General Question

kevbo's avatar

Have you ever cashed out a significant chunk of assets to pay off all of your debt? In hindsight, was it the right decision and why?

Asked by kevbo (25624points) December 2nd, 2009 from iPhone

I’m contemplating selling my house to be free of debt. I feel like my monthly obligations are holding me back and I’d love to be done with my undergrad loans and the unpleasant ties to my undergrad education. Selling and paying off debt will likely mean not owning a home for a decent amount of time, but I’m no stranger to living cheaply.

That said, I realize this is probably not the best on paper decision, but sometimes you have to take a leap of faith.

So did you do something
like this and did it work for you? Why or why not?

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6 Answers

noelasun's avatar

Earlier this year, I was faced with school loans and other debts that I could make the minimum payment for, but with interest rates, I felt like I wasn’t making a dent in the actual amount. So I sold my car and took money out of my savings to 1. completely pay off the “little debts” ie credit card, etc and 2. pay a chunk on my school loans
So far, it looks like I’ll be done with the loan re-payment process by this time next year, which is a HUGE change from before, where with the payment installments I’d be paying off my loans for another 6 years.
It’s for sure paid off for me, and I love that with good planning and a bit of luck I’ll be completely debt free in less than a year. (though not having my car is a bummer) And with my other monthly payment obligations gone, (some of them) I’m finding that it’s so much easier to save money.
As a house is a way bigger deal than a car, I don’t know if this helps, but I don’t regret my decision the least. =)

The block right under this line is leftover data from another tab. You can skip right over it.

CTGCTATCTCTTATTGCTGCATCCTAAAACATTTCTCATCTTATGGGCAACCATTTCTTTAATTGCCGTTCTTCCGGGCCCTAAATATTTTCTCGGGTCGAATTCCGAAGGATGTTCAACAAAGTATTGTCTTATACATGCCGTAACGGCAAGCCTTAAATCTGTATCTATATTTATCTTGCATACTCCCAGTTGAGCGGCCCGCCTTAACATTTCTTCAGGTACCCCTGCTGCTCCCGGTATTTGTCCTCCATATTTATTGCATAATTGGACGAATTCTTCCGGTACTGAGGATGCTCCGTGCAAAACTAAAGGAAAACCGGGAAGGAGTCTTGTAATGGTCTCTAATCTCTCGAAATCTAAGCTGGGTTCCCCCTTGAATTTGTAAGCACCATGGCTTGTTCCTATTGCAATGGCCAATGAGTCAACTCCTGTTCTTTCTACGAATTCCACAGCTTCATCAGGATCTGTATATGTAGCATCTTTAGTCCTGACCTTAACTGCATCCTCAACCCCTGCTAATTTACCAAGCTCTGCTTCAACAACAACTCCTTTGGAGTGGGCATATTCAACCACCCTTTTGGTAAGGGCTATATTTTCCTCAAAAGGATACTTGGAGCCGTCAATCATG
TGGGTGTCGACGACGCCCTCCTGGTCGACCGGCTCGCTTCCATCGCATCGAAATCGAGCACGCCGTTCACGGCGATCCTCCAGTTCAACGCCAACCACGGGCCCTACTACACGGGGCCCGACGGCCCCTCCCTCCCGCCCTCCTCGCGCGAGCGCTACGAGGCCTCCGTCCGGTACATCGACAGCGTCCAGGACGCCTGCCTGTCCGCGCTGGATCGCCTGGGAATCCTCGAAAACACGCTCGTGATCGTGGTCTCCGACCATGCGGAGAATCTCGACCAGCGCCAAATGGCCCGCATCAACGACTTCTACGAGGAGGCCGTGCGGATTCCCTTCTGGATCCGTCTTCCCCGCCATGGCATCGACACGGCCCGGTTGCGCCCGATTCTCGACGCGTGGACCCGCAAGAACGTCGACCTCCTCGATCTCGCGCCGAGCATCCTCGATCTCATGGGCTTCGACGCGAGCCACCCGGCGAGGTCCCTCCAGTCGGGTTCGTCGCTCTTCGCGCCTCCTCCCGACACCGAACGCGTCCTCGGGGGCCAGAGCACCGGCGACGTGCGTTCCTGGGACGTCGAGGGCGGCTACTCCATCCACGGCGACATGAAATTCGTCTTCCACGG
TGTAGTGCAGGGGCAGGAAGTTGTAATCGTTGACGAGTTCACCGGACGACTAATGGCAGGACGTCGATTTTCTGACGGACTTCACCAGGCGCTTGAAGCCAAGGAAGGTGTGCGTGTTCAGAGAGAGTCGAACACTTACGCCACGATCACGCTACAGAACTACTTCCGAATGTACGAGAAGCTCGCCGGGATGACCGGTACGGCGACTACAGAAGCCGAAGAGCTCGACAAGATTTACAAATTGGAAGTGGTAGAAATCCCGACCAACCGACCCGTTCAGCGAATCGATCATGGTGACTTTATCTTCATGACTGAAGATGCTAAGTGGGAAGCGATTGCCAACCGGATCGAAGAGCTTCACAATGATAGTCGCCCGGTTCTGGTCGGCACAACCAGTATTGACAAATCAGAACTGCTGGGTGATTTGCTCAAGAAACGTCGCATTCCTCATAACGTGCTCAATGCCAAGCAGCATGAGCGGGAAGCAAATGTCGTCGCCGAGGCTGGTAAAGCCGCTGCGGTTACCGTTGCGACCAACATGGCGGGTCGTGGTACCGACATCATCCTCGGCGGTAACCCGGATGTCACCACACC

RedPowerLady's avatar

I wish I had that option. I would so go for it.

Haleth's avatar

All the advice I’ve ever heard about debt is that you should pay off your debt before starting to save money, because what you pay in interest on your debt will always be higher than the interest you earn on any long-term savings. Selling your home seems like a really drastic step, though. The housing market still isn’t that great, so you probably won’t get as much money for it as you should. And even a really expensive undergrad education is a lot less money than a house. There are so many things I would try to do before selling my house. You might be able to re-finance or use your equity to pay off your loans, without having to sell. I’m not exactly sure how it works, because I don’t own a house, but you might be able to get a more favorable loan with lower interest rates or even a reverse mortgage. You said you’re used to living cheaply, so maybe you can re-think your current budget and figure out if there are any extras you can put toward the loans. I would be very willing to do this, but I don’t know if you can- either pick up a second job, or rent out a part of your house for extra money. If you’re able to pay more than the minimum, you might also be able to re-negotiate your student loans for a better interest rate.

faye's avatar

What about a homeowner’s line of credit? I have that and the interest is much less. Your house value might go waaay up and you’d regret selling it so much.

kevbo's avatar

I appreciate the middle of the road approach offered above, and I do appreciate you sharing your perspective. I’m mainly interested, though, in responses from folks who have gone the more definitive route with respect to the question.

PandoraBoxx's avatar

I would look at what your mortgage payment is compared to what rent would be. You do have the interest deductiblity on the house; on the other hand, you have upkeep and maintenance as well. If your house is draining you, then by all means, pay off the house and get out of debt. The key is to immediately start saving. Not being tied to a house gives you a certain amount of mobility that you would not have with the house.

I took a loan out against my 401K and am paying myself back at 7%. Given that 3 months after I took out the loan, my 401K had a -37% earnings rate for a year, that 7% is not looking so bad. I have a 4 year repayment; if employment is terminated, the full about is due. I have no regrets for doing that.

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